Thus spake the voice.—"Three hundred years ago we came, and we have remained ... They who led us hither might return among us without knowing shame or sorrow, for if it be true that we have little learned, most surely nothing is forgot.

"We bore oversea our prayers and our songs; they are ever the same. We carried in our bosoms the hearts of the men of our fatherland, brave and merry, easily moved to pity as to laughter, of all human hearts the most human; nor have they changed. We traced the boundaries of a new continent, from Gaspe to Montreal, from St. Jean d'Iberville to Ungava, saying as we did it.—Within these limits all we brought with us, our faith, our tongue, our virtues, our very weaknesses are henceforth hallowed things which no hand may touch, which shall endure to the end.

"Strangers have surrounded us whom it is our pleasure to call foreigners; they have taken into their hands most of the rule, they have gathered to themselves much of the wealth; but in this land of Quebec nothing has changed. Nor shall anything change, for we are the pledge of it. Concerning ourselves and our destiny but one duty have we clearly understood: that we should hold fast—should endure. And we have held fast, so that, it may be, many centuries hence the world will look upon us and say:—These people are of a race that knows not how to perish ... We are a testimony.

"For this is it that we must abide in that Province where our fathers dwelt, living as they have lived, so to obey the unwritten command that once shaped itself in their hearts, that passed to ours, which we in turn must hand on to descendants innumerable:—In this land of Quebec naught shall die and naught shall suffer change ..."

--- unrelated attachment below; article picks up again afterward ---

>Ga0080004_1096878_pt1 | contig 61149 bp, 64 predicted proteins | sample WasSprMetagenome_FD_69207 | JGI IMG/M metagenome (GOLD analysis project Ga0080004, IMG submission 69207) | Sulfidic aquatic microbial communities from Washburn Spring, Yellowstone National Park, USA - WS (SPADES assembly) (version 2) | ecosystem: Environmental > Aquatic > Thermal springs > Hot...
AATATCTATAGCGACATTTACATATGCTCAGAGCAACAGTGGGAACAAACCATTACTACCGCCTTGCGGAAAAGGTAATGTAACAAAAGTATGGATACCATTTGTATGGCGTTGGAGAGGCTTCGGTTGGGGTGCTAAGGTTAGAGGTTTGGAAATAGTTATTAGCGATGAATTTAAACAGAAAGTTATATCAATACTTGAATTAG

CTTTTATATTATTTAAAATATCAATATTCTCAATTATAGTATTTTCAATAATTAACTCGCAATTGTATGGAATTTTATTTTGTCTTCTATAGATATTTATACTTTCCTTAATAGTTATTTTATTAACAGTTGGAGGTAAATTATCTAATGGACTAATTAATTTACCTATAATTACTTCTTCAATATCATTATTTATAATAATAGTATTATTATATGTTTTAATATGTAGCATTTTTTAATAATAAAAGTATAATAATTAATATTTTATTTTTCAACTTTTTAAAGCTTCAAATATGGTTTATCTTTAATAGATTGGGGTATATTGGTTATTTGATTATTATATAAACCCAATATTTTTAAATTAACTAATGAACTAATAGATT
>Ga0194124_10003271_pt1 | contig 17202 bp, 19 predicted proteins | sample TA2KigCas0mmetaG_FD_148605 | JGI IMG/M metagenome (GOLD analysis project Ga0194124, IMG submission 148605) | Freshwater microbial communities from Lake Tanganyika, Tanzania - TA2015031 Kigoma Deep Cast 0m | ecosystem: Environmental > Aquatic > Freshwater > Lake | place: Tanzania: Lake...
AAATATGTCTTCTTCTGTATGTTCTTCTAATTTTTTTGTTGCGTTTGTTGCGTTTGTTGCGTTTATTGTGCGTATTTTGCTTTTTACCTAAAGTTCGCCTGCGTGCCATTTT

The veil of gray cloud which hid-the whole heavens had become heavier and more louring, and suddenly the rain began afresh, bringing yet a little nearer that joyous hour when the earth would lie bare and the rivers be freed. Samuel Chapdelaine slept profoundly, his head sunk upon his breast, an old man yielding at last to the long fatigues of his lifetime of toil. Above the candlestick of metal and the glass bowl the candle flames wavered under gentle breaths from the window, and shadows flitting across the face of the dead woman made her lips seem to be moving in prayer or softly telling secrets.

Maria Chapdelaine awaked from her dream to the thought:—"So I shall stay—shall. stay here after all!" For the voices had spoken commandingly and she knew she could not choose but obey. It was only then that the recollection of other duties came, after she had submitted, and a sigh had passed her lips. Alma Rose was still a child; her mother dead, there must be a woman in the house. But in truth it was the voices which had told her the way.

The rain was pattering on the roof, and nature, rejoicing that winter was past, sent soft little wandering airs through the casement as though she were sighing in content. Throughout the hours of the night Maria moved not; with hands folded in her lap, patient of spirit and without bitterness, yet dreaming a little wistfully of the far-off wonders her eyes would never behold and of the land wherein she was bidden to live with its store of sorrowful memories; of the living flame which her heart had known awhile and lost forever, and the deep snowy woods whence too daring youths shall no more return.